For quicker calculation, you can use this simple wire size calculation formula:

**Wire Size = Amps Needed × 1.25 = Min. Ampacity Needed**

When you get the minimum ampacity needed, you can check the wire ampacity chart to get the correctly sized wire.

To make all this process even easier, you can use the wire gauge calculator that dynamically calculates the minimal ampacity wire you need:

## Wire Gauge Calculator (Get Ampacity, Choose Wire Size)

Simply input how many amps you want the wire to handle and you will get the min. ampacity that wire needs. After that, you can consult the wire ampacity wire and choose the correct wire size (we will show you how below):

Let’s explain how this calculator works using a 100 amp wire size as an example:

You just slide the slides to ‘100’ and get that a 100 amp wire should have at least 125A ampacity. To choose the wire size, just check the ampacity chart here and look for a wire with at least 125A ampacity. That’s it. If you have selected the 1 AWG gauge wire, you have the correct wire size for 100 amp service.

To help you out, we have summarized wire sizes for the most common amp needs in this chart:

### Wire Size Chart

Amps Needed (A): |
Min. Ampacity Wire (A): |
Gauge Wire Size: |

1 Amp | 1.25 Amps | 28 AWG |

5 Amps | 6.25 Amps | 22 AWG |

10 Amps | 10.25 Amps | 20 AWG |

15 Amps | 18.75 Amps | 14 AWG |

20 Amps | 25.00 Amps | 12 AWG |

25 Amps | 31.25 Amps | 10 AWG |

30 Amps | 37.50 Amps | 8 AWG |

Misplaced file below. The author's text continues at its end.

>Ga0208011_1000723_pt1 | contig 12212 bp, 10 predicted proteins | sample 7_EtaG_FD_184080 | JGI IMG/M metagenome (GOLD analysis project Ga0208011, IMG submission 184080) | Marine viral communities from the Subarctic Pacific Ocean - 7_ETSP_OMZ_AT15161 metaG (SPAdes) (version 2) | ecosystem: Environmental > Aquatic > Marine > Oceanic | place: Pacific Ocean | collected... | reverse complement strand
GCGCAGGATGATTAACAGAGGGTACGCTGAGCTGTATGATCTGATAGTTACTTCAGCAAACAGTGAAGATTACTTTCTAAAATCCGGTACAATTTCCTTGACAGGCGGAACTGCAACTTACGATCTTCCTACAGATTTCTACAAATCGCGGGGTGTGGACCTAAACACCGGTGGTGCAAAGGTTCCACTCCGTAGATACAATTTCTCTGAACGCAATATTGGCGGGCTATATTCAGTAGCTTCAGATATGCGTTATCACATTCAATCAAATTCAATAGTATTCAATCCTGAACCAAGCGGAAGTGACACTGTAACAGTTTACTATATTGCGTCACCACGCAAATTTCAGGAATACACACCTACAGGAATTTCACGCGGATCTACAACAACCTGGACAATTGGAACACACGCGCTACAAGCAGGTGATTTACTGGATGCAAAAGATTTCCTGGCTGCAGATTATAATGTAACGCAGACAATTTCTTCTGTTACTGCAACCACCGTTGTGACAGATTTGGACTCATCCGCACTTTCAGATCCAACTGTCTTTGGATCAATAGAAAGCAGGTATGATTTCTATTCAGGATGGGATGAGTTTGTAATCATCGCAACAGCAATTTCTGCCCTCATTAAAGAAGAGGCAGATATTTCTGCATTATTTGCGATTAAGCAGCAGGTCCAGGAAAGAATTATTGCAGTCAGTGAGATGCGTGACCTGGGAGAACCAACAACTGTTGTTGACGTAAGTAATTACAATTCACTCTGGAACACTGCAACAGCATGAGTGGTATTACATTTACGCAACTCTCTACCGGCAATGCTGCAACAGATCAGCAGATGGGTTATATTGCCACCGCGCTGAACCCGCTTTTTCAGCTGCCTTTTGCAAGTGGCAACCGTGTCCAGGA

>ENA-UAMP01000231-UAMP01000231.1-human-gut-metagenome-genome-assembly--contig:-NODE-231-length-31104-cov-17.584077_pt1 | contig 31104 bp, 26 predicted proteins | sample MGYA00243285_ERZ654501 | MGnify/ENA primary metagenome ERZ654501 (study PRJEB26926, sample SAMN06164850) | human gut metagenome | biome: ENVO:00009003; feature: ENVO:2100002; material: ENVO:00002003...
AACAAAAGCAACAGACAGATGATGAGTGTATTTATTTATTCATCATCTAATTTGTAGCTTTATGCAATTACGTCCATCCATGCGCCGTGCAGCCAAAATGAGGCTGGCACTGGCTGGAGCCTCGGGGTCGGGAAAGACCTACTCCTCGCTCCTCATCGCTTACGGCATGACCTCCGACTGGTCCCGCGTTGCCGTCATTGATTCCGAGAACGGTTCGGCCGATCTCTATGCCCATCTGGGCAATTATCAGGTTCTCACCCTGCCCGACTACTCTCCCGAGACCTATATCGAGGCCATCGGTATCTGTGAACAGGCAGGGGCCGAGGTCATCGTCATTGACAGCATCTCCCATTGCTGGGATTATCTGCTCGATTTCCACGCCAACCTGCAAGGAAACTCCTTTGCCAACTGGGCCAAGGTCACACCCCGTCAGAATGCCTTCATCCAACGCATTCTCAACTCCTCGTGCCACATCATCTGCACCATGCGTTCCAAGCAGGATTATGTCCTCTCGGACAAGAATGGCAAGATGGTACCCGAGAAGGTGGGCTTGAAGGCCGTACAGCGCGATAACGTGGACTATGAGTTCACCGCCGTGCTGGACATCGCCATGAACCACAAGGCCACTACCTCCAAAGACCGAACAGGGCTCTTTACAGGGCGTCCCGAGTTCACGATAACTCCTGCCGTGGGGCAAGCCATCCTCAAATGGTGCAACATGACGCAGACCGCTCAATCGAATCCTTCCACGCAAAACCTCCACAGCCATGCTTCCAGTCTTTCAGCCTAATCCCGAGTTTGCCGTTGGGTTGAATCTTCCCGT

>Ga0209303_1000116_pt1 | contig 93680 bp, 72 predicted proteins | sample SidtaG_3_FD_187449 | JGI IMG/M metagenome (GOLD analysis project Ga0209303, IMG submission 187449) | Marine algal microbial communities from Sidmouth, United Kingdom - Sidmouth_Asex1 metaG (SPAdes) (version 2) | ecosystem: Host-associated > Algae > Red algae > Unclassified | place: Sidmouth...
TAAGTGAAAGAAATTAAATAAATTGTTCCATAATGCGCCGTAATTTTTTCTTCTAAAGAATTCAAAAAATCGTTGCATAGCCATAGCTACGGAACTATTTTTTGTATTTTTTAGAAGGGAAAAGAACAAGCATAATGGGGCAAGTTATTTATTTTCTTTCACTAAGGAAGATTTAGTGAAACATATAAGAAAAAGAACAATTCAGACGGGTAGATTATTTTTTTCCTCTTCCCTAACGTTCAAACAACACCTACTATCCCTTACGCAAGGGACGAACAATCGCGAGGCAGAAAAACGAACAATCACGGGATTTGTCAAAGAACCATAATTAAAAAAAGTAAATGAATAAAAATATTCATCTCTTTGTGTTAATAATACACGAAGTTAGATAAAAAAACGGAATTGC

40 Amps | 50.00 Amps | 8 AWG |

50 Amps | 62.50 Amps | 6 AWG |

60 Amps | 75.00 Amps | 4 AWG |

70 Amps | 87.50 Amps | 3 AWG |

80 Amps | 100.00 Amps | 3 AWG |

90 Amps | 112.50 Amps | 2 AWG |

100 Amps | 125.00 Amps | 1 AWG |

110 Amps | 137.50 Amps | 0 (1/0) AWG |

120 Amps | 150.00 Amps | 0 (1/0) AWG |

130 Amps | 162.50 Amps | 00 (2/0) AWG |

140 Amps | 175.00 Amps | 00 (2/0) AWG |

150 Amps | 187.50 Amps | 000 (3/0) AWG |

160 Amps | 200.00 Amps | 000 (3/0) AWG |

170 Amps | 212.50 Amps | 0000 (4/0) AWG |

180 Amps | 225.00 Amps | 0000 (4/0) AWG |

190 Amps | 237.50 Amps | 250 kcmil (250 MCM) |

200 Amps | 250.00 Amps | 250 kcmil (250 MCM) |

250 Amps | 312.50 Amps | 400 kcmil (400 MCM) |

300 Amps | 375.00 Amps | 500 kcmil (500 MCM) |

350 Amps | 437.50 Amps | 700 kcmil (700 MCM) |

400 Amps | 500.00 Amps | 900 kcmil (900 MCM) |

500 Amps | 625.00 Amps | 1500 kcmil (1500 MCM) |

You can just check the table and see what size wire you need.

*Example:* What size wire do you need for 50 amp service? You need a wire with at least 62.5A ampacity. The correct choice is the 6 AWG wire because it has a 65A ampacity (more than 62.5A).

With this information, you can now correctly choose a wire size for any service.

Note: If you have sub panels 100 feet, 150 feet, 200 feet away, and so on, you should choose bigger wires (to account for voltage drop). You can consult these articles to get a better grip on how to calculate wire size at a distance from the source of electricity:

- 20 amp wire size.
- 30 amp wire size.
- 40 amp wire size.
- 50 amp wire size + sub panel at a 100 feet distance.
- 60 amp wire size + sub panel at a 100 feet distance.
- 100 amp wire size at a distance of 100 feet and 150 feet.
- 200 amp wire size.

If you want to calculate a specific wire size and haven’t found the answer here, you can use the comments below, describe the situation and we’ll try to help you out.